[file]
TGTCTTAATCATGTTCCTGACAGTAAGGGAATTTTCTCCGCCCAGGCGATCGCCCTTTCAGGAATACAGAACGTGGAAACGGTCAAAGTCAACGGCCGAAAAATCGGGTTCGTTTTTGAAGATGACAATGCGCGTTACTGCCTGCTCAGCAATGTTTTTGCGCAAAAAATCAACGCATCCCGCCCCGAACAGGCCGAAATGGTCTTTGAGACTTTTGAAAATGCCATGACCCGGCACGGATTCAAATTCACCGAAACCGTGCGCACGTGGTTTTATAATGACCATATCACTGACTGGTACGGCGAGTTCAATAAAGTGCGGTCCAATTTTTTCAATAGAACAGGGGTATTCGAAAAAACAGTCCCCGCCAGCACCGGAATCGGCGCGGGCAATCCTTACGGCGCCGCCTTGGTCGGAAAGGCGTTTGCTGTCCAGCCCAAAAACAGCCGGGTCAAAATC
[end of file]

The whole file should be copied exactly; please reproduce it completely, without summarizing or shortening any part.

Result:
TGTCTTAATCATGTTCCTGACAGTAAGGGAATTTTCTCCGCCCAGGCGATCGCCCTTTCAGGAATACAGAACGTGGAAACGGTCAAAGTCAACGGCCGAAAAATCGGGTTCGTTTTTGAAGATGACAATGCGCGTTACTGCCTGCTCAGCAATGTTTTTGCGCAAAAAATCAACGCATCCCGCCCCGAACAGGCCGAAATGGTCTTTGAGACTTTTGAAAATGCCATGACCCGGCACGGATTCAAATTCACCGAAACCGTGCGCACGTGGTTTTATAATGACCATATCACTGACTGGTACGGCGAGTTCAATAAAGTGCGGTCCAATTTTTTCAATAGAACAGGGGTATTCGAAAAAACAGTCCCCGCCAGCACCGGAATCGGCGCGGGCAATCCTTACGGCGCCGCCTTGGTCGGAAAGGCGTTTGCTGTCCAGCCCAAAAACAGCCGGGTCAAAATC